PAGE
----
SpaceX Dragon Departs Space Station after Delivering Slew of Science and Returns with Ocean Splashdown

October 9, 2015 – 02:55 am

A space-weathered @SpaceX #Dragon looking great moments before release today. Credit: NASA/Reid WisemanConcluding a busy five week mission, the SpaceX Dragon CRS-4 commercial cargo ship departed the International Space Station (ISS) this morning, Oct. 25, after delivering a slew of some 2.5 tons of ground breaking science experiments and critical supplies that also inaugurated a new era in Earth science at the massive orbiting outpost following installation of the ISS-RapidScat payload.

Dragon released from snares of ISS robotic arm on Oct. 25, 2014 for return to Earth. Credit: NASADragon was released from the snares of the station’s robotic arm at 9: 57 a.m. EDT while soaring some 250 mi (400 km) over the northwest coast of Australia.

It returned safely to Earth with a splashdown in the Pacific Ocean some six hours later, capping the fourth of SpaceX’s twelve contracted station resupply missions for NASA through 2016.

“The Dragon is free!” exclaimed NASA commentator Rob Navias during a live broadcast on NASA TV following the ungrappling this morning. “The release was very clean.”

Dragon moves away from ISS on Oct. 25, 2014 for return to Earth. Credit: NASA TV

The private resupply ship was loaded for return to Earth with more than 3, 276 pounds of NASA cargo and science samples from the station crew’s investigations on “human research, biology and biotechnology studies, physical science investigations, and education activities sponsored by NASA and the Center for the Advancement of Science in Space, the nonprofit organization responsible for managing research aboard the U.S. national laboratory portion of the space station, ” said NASA.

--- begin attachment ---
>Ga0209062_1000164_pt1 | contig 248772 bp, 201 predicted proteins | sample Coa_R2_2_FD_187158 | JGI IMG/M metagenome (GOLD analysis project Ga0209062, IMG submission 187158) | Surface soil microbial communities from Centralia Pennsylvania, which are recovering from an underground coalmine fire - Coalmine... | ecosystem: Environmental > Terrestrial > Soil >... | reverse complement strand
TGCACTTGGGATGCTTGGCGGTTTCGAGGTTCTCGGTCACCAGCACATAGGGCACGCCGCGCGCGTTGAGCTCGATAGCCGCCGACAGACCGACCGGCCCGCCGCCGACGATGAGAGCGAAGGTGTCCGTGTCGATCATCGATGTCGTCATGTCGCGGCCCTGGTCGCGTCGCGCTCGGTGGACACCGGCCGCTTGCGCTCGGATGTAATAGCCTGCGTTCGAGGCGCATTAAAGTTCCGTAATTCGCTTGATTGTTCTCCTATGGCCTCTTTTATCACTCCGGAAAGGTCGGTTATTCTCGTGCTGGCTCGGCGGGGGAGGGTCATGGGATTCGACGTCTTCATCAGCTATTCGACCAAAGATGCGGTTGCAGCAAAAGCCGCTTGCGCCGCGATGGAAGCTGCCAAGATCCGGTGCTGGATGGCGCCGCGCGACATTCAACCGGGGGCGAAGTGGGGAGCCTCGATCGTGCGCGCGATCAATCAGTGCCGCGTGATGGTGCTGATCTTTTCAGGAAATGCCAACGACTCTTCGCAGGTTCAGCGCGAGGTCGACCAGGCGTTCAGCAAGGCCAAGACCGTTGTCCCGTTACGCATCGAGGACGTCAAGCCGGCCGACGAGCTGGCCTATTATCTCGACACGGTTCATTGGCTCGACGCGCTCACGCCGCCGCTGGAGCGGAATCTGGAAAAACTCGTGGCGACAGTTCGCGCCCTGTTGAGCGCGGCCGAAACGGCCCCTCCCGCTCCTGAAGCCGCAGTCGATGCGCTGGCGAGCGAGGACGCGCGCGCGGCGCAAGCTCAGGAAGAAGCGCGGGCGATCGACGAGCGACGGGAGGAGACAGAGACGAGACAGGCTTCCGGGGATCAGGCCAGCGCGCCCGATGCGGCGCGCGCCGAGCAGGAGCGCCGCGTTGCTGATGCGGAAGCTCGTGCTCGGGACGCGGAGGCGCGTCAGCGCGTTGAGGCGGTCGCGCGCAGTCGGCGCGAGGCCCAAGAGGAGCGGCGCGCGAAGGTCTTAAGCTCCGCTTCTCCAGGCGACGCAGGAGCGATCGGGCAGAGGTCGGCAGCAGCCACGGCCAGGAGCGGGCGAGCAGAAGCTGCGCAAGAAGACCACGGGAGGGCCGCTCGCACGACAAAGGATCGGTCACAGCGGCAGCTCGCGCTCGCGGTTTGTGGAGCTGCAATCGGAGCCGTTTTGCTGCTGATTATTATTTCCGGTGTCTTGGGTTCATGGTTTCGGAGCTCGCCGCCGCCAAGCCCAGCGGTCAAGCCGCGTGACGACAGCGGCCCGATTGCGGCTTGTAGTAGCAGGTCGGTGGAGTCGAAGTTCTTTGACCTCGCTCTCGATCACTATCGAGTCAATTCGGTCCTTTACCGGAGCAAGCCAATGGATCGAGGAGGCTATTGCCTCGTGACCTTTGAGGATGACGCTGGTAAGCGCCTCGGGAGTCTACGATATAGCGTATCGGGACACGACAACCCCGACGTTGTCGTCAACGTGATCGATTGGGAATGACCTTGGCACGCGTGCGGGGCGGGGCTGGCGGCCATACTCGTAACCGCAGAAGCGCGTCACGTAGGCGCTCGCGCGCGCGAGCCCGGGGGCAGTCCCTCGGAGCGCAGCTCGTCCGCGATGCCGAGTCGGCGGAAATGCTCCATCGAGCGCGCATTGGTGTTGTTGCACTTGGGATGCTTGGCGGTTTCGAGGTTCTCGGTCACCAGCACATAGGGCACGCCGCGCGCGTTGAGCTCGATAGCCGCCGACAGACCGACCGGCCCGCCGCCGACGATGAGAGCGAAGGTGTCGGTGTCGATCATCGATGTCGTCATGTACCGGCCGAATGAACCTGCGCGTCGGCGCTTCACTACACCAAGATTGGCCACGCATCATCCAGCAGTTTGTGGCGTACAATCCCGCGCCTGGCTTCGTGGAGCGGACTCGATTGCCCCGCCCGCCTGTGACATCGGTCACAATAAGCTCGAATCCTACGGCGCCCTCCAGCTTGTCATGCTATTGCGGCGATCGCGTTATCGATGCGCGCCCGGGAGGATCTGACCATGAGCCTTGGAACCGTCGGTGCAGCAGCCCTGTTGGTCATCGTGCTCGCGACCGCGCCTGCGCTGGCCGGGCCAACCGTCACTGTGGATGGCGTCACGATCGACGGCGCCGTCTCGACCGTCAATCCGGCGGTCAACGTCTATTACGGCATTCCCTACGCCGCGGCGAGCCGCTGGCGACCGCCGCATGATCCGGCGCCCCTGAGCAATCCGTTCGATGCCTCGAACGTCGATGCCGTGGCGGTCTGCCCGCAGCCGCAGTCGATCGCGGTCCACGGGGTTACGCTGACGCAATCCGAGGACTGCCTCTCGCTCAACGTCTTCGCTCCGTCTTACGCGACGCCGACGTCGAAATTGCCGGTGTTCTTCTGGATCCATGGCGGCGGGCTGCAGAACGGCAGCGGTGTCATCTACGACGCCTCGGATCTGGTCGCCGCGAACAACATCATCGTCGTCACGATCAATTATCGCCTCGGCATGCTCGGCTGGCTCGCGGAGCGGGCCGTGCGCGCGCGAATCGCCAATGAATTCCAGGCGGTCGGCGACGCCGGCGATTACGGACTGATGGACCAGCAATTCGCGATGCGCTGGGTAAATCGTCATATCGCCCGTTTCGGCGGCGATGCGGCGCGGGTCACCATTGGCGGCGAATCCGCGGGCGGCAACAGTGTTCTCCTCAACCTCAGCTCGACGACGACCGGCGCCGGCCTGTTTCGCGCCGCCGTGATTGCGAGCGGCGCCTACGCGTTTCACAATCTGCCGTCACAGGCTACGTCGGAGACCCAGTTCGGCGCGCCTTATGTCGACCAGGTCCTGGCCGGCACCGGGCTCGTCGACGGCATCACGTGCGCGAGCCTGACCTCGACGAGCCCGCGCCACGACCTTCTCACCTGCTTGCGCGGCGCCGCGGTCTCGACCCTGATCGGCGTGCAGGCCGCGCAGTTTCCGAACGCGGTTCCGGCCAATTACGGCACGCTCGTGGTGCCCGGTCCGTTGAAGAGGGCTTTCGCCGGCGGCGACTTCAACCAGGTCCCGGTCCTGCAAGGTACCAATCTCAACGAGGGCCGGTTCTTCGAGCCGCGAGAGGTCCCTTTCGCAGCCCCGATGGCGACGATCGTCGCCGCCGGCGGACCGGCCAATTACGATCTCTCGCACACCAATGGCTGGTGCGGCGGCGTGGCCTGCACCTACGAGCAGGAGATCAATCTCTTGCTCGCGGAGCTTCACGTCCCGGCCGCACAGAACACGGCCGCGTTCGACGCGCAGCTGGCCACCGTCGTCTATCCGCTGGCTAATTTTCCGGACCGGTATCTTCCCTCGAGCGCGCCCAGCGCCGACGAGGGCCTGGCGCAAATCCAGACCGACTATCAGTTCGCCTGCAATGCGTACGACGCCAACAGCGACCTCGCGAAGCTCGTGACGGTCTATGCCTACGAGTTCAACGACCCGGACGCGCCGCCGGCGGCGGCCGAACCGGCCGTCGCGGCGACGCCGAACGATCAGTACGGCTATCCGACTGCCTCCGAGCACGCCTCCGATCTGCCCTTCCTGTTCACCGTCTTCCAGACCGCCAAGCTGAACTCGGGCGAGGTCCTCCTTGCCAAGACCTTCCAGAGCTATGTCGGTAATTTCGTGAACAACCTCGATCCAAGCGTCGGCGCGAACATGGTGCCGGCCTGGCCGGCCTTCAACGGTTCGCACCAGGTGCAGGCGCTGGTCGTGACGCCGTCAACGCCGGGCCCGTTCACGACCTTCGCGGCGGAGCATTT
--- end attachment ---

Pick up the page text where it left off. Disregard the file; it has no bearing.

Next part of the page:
The release set up a quick series of three burns by the ship’s Draco thrusters designed to carry Dragon safely away from the station.

NASA astronauts Reid Wiseman and Butch Wilmore quickly retracted the arm working from their robotics workstation in the domed Cupola module.

“Thanks for the help down there, ” the astronauts radioed. “It was a great day.”

The first burn took place a minute later at about 9:58 a.m. EDT and the second at about 10:00 a.m. A yaw maneuver at 10:05 a.m. set up the orientation required for the third burn at about 10:08 a.m.

SpaceX Dragon captures view of ISS after departure on Oct. 25, 2014 for return to Earth.  Credit: NASA  TV A SpaceX Falcon 9 rocket carrying a Dragon cargo capsule packed with science experiments and station supplies blasts off from Space Launch Complex 40 at Cape Canaveral Air Force Station, Florida, at 1:52 a.m. EDT on Sept. 21, 2014 bound for the ISS.  Credit: Ken Kremer/kenkremer.com ISS-RapidScat instrument, shown in this artist's rendering, was launched to the International Space Station aboard the SpaceX CRS-4 mission on Sept. 21, 2014 and attached at ESA’s Columbus module.  It will measure ocean surface wind speed and direction and help improve weather forecasts, including hurricane monitoring. Credit: NASA/JPL-Caltech/Johnson Space Center. SpaceX Falcon 9 erect at Cape Canaveral launch pad 40  awaiting launch on Sept 20, 2014 on the CRS-4 mission. Credit: Ken Kremer - kenkremer.com

Source: www.universetoday.com

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